Diseases of the “nephronophthisis/medullary cystic
kidney disease (NPHP/MCKD) complex” are renal
cystic diseases that share a virtually identical renal histology15 characterized
by thickening and disintegration of the tubular basement membrane,
interstitial lymphocytic infiltrations with fibrosis, and distal
tubular atrophy with cysts (Fig. 470-3A).
Over time, chronic sclerosing tubulointerstitial nephropathy develops.
In contrast to polycystic kidney disease, cysts occur primarily
at the corticomedullary junction of the kidneys, and kidney size
remains normal or is slightly diminished (Fig.
470-3B). Although histology is similar in all forms of the
disease, the two different disease groups of recessive nephronophthisis
(NPHP) and dominant medullary cystic kidney disease (MCKD) can be
clearly distinguished by age of onset or pattern of inheritance.
Autosomal recessive nephronophthisis (NPHP) leads to ESKD at
a median age of 13 years. In NPHP, a history of polyuria, polydipsia,
anemia, and growth retardation is common. Patients often describe
nighttime fluid intake starting at about 6 years of age. Partially
due to excessive salt loss, these children do not develop the usually
typical symptoms of chronic renal disease (hematuria, proteinuria,
hypertension, or edema). Therefore, the diagnosis is usually only
made late in the course of the disease. Renal ultrasound is an important
aid in diagnosing NPHP (Fig. 470-3B) and
is integrated into the diagnostic algorithm (Fig.
470-1). The ultrasonographic characteristics of NPHP are normal
or slightly reduced kidney size; increased echogenicity; a lack
of corticomedullary differentiation; and, beyond the age of 9 years, cysts
at the corticomedullary border of the kidneys. A history of similar
disease in preceding generations suggests a diagnosis of dominant
MCKD, whereas a lack of family history suggests recessive NPHP (Fig. 470-1).
Extrarenal manifestations may occur in all forms of recessive
NPHP, so ophthalmologic examination and brain MRI are warranted.
Recessive NPHP can be associated with extrarenal organ involvement.
Retinitis pigmentosa is associated with NPHP in Senior-Løken
syndrome (SLSN)20 and cerebellar vermis aplasia and coloboma
of the eye in Joubert syndrome.21 The inability to perform
horizontal eye movements (ocular motor apraxia type Cogan) was found
in infants and toddlers with homozygous deletions in the NPHP1 gene. An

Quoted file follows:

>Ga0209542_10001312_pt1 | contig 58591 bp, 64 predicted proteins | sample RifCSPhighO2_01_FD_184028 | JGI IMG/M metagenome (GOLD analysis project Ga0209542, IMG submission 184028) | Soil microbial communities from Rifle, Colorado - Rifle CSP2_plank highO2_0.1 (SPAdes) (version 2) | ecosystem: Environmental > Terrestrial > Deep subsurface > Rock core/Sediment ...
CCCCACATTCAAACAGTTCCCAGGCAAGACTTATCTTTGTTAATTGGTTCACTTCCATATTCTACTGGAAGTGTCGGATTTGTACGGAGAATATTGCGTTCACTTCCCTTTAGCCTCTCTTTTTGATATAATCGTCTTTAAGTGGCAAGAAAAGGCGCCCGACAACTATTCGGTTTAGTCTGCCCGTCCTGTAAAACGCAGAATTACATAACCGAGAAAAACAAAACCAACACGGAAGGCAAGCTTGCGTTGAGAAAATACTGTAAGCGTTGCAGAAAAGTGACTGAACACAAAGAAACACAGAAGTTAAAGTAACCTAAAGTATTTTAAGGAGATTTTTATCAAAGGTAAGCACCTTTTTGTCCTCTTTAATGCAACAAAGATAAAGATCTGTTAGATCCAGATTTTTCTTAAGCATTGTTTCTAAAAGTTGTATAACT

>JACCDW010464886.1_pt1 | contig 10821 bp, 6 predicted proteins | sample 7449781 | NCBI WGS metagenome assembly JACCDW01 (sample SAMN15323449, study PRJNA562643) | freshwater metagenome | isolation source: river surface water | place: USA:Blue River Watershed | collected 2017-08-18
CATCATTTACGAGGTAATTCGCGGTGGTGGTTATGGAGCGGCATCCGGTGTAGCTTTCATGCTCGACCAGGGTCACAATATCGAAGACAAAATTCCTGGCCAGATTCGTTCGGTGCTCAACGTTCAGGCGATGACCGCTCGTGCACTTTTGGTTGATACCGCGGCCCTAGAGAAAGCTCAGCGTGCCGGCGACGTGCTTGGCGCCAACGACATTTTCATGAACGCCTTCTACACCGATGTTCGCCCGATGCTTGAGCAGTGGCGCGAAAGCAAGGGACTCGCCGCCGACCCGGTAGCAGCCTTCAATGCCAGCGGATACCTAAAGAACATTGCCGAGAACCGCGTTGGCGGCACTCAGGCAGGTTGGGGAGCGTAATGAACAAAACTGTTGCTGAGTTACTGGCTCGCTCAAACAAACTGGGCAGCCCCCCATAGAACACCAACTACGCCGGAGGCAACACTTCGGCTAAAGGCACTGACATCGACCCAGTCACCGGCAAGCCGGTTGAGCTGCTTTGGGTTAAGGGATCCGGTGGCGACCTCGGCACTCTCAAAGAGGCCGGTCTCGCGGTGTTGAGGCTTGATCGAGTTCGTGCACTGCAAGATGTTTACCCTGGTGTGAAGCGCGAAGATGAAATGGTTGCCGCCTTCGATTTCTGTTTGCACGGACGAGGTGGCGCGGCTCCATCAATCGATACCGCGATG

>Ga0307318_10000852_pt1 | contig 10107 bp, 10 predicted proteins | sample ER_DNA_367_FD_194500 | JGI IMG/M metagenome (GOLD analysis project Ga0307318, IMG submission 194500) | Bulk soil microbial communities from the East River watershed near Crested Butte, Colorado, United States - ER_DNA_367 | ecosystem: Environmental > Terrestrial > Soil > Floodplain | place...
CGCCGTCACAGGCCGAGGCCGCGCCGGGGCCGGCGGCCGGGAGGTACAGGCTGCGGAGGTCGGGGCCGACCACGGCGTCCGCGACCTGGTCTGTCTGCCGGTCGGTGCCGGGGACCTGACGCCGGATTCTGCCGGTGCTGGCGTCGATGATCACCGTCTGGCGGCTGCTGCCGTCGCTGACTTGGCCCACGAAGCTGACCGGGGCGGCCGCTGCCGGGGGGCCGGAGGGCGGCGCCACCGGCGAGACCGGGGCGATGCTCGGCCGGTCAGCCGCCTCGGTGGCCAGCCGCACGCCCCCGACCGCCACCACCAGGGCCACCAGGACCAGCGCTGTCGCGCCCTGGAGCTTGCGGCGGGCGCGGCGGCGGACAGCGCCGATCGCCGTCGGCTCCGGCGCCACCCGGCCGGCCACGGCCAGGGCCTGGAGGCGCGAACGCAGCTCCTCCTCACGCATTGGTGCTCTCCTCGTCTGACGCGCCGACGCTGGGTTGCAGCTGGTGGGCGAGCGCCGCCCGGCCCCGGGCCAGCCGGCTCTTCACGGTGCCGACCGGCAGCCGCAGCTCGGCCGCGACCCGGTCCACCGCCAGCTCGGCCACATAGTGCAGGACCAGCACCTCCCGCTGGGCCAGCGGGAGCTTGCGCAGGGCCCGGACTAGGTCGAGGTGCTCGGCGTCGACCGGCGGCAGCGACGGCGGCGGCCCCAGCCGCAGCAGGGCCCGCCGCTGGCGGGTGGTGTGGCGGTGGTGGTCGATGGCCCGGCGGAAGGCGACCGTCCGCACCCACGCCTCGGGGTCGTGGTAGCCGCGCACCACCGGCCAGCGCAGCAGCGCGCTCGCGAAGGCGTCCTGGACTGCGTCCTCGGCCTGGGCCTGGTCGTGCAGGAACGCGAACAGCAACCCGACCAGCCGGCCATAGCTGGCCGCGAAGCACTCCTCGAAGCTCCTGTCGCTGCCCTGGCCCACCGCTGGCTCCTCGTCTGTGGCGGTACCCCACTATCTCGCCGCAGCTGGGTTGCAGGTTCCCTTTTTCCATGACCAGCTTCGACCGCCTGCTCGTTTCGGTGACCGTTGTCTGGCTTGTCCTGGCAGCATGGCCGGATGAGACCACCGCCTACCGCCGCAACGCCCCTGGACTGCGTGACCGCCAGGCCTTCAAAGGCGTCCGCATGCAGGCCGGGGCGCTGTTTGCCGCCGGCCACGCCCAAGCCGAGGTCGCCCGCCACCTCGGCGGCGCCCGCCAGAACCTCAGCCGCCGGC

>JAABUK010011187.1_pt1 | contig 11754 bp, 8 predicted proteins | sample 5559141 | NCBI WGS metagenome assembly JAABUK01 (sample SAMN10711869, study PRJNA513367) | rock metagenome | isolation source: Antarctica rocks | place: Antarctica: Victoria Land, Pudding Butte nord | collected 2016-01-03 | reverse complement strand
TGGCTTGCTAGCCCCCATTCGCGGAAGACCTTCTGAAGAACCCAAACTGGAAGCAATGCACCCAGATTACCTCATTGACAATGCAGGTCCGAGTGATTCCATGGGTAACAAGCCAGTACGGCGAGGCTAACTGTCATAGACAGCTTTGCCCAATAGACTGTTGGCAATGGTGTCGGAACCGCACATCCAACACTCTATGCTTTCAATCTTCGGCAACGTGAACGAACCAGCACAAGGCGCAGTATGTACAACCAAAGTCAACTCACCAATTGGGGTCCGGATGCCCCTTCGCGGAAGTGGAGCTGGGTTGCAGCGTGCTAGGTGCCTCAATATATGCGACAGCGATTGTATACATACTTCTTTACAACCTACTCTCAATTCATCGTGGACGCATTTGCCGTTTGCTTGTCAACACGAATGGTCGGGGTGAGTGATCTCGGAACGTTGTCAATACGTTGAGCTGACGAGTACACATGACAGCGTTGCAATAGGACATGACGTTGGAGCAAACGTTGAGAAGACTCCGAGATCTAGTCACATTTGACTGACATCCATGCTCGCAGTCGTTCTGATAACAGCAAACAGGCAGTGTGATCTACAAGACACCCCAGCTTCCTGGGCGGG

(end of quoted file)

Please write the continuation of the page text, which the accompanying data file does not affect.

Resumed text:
association of NPHP with hepatic fibrosis or cone-shaped epiphyses
has also been described. In addition, truncating mutations in NPHP3,
NPHP6, and NPHP8 can lead to Meckel-Gruber syndrome (Fig.
470-1). If obesity, diabetes mellitus, infertility, or polydactyly
are present, Bardet-Biedl syndrome should be considered (Fig. 470-1) and may be confirmed by mutation
analysis. In addition, Jeune syndrome (asphyxiating thoracic dysplasia)22 and
Ellis-van Creveld syndrome can be part of the differential diagnosis.
Mutations in nine different recessive genes have been identified
as causing NPHP.15 These are NPHP1, NPHP2/inversin,
NPHP3, NPHP4, NPHP5, NPHP6/CEP290, NPHP7/GLIS2, NPHP8/RPGRIP1L,
and NPHP9/NEK8, defining NPHP types 1 through 9, respectively
(Table 470-1).2 Gene identification
generated new insights into disease mechanisms of NPHP, as described
above and shown in eFigure 470.1. Gene identification
has made definite molecular genetic diagnostics possible for approximately
30% of cases. Deletions of the NPHP1 gene on both parental
chromosomes account for approximately 21% of all NPHP cases,
whereas the other genes NPHP2-9 (Table
470-1) contribute about 1% each. The causative genes
are still unknown in about 70% of cases. Following genetic
counseling, mutation analysis will first be performed in the most
frequent form, NPHP1. Mutation analysis will unequivocally confirm
the diagnosis of NPHP in approximately 30% of children with
NPHP. If changes on renal ultrasound are seen before the age of 4
years, mutation analysis is warranted in NPHP2/INVS (Fig. 470-1).
Medullary Cystic Kidney
MCKD is characterized by autosomal dominant inheritance, adult-onset
of ESKD. The extrarenal involvement seen in NPHP is absent. However, MCKD
can be associated with hyperuricemia and gouty arthritis in most
affected individuals. A gene locus (MCKD1) for MCKD type 1 has been mapped
to chromosome 1q21, but the gene is unknown. Mutations of the UMOD
gene encoding uromodulin/Tamm-Horsfall protein were detected
as the cause of MCKD type 2. Histology of MCKD is indistinguishable
from the one seen in NPHP (Fig. 470-3A).
Definitive molecular genetic diagnostics is possible by UMOD mutation
analysis. Mutations in UMOD my also cause the clinical picture of
glomerulocystic kidney disease (GCKD; see the following section).